Sorry; however I think you are missing the point. The varied twist of the pairs reduces the metallic coupling between pairs just as you have pointed out. The coupling I am speaking of here is the longitudinal coupling between the pairs treated as single conductors. In the article you can see that I have shorted the two conductors of each pair and teat each pair as a single wire. These conductors do form transmission lines and store energy -- and can get you in trouble if not addressed.
This all well and good except for one thing that seems to be ignored in the article.
An assumption seems to be made that the coupling bewtween the conductors is a constant impedance over the entire legnth of the cable. In fact, when Bell Labs first developed the concept of paired bundles for telcom wire many years ago, the problem of coupling between pairs was addressed. The solution they adopted on pair-wises cables was to introduce a different twist rate on each pair of wires. The effect they were seeking was to ensure that field coupling between pairs was cancelled every few centimeters. With 8-pair cable this can be easily verified. With 25-pair or 50-pair is it a little more difficult but this is where twist of pair-bundles comes into play.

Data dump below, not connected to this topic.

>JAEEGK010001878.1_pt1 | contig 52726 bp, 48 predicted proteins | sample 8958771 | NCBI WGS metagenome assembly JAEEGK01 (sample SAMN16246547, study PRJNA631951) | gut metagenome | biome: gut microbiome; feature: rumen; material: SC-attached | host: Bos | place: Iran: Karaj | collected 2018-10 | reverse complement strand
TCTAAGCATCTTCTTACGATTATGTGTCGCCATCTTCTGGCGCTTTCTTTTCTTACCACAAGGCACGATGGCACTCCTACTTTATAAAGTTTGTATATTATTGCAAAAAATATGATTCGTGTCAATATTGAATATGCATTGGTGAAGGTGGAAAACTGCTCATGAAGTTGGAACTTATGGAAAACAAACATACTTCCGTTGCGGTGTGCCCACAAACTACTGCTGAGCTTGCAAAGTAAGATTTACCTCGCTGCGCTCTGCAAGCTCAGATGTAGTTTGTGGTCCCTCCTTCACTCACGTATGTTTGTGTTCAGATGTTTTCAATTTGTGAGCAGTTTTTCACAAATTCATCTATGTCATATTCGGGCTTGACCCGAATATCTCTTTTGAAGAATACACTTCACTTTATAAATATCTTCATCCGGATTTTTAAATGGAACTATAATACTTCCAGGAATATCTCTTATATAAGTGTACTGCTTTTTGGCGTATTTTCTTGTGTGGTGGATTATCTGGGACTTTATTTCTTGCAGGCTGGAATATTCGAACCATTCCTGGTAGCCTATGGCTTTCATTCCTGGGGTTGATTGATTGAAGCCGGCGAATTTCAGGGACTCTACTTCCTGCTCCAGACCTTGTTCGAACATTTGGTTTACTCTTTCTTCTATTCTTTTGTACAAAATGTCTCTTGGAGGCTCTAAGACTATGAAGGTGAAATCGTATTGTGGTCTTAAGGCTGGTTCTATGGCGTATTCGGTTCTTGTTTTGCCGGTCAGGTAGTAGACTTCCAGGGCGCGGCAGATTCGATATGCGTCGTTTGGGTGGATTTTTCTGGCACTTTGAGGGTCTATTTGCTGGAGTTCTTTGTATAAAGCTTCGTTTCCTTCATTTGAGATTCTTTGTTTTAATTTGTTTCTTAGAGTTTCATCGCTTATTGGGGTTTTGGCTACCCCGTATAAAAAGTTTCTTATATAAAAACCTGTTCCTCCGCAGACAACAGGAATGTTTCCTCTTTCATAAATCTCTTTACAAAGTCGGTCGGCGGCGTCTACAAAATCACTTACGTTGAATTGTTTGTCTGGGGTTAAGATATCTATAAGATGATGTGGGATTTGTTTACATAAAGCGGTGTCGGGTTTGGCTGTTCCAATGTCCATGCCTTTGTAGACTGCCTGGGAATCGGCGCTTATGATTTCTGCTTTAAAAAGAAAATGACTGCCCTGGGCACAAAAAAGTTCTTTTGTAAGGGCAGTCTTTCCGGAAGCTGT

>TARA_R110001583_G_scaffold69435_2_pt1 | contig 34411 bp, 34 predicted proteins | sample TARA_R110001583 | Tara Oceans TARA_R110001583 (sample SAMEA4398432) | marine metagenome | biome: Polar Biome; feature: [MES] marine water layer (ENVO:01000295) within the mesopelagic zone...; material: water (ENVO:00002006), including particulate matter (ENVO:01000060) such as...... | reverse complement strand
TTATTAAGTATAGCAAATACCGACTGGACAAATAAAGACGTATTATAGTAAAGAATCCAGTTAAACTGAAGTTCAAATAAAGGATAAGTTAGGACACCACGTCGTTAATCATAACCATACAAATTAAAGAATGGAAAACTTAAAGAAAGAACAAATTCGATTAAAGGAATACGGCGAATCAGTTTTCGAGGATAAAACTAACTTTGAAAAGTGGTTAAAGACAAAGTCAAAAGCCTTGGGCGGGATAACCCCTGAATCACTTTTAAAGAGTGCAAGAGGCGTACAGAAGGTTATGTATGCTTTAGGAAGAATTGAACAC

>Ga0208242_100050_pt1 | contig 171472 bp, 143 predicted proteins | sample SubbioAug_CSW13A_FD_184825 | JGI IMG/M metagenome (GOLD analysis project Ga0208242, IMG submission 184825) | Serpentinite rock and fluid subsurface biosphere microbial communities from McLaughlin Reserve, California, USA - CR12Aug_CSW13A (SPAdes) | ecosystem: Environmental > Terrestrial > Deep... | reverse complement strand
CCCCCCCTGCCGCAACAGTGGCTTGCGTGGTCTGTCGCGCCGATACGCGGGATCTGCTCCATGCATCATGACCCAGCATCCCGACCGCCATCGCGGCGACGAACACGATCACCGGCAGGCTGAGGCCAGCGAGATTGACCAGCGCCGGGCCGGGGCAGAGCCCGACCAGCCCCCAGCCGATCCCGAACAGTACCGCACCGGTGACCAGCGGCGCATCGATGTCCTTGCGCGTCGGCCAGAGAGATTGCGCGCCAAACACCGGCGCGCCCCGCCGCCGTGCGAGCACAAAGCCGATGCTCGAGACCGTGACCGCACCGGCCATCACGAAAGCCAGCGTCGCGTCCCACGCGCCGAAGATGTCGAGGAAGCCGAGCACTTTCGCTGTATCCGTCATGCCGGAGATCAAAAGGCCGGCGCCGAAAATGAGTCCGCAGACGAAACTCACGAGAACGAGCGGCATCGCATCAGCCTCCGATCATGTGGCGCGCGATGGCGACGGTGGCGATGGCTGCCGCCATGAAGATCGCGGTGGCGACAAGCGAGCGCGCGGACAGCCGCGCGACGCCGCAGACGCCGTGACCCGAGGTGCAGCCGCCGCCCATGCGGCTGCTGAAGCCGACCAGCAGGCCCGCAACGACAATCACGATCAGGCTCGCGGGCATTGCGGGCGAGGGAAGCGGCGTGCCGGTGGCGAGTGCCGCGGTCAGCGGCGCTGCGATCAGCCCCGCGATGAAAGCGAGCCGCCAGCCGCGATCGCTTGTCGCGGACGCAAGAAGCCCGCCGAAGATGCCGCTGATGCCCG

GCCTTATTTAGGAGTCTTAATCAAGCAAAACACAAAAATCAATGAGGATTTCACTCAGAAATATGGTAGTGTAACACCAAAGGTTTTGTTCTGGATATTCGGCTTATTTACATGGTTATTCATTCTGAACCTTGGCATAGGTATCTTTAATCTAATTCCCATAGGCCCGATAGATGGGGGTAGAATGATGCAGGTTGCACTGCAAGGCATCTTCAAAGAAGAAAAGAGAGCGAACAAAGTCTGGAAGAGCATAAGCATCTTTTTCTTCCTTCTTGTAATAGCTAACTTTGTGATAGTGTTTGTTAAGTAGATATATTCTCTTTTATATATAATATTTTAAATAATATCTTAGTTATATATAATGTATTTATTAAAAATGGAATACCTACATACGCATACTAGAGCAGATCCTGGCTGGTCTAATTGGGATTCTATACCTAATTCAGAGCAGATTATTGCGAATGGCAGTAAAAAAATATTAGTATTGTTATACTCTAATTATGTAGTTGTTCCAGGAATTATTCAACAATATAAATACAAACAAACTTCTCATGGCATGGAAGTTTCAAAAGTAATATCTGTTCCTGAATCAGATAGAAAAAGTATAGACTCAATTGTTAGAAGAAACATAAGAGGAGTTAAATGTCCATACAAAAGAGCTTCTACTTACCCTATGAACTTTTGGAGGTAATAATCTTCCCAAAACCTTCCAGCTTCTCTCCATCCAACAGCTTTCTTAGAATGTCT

What are the engineering and design challenges in creating successful IoT devices? These devices are usually small, resource-constrained electronics designed to sense, collect, send, and/or interpret data. Some of the devices need to be smart enough to act upon data in real time, 24/7. Are the design challenges the same as with embedded systems, but with a little developer- and IT-skills added in? What do engineers need to know? Rick Merritt talks with two experts about the tools and best options for designing IoT devices in 2016. Specifically the guests will discuss sensors, security, and lessons from IoT deployments.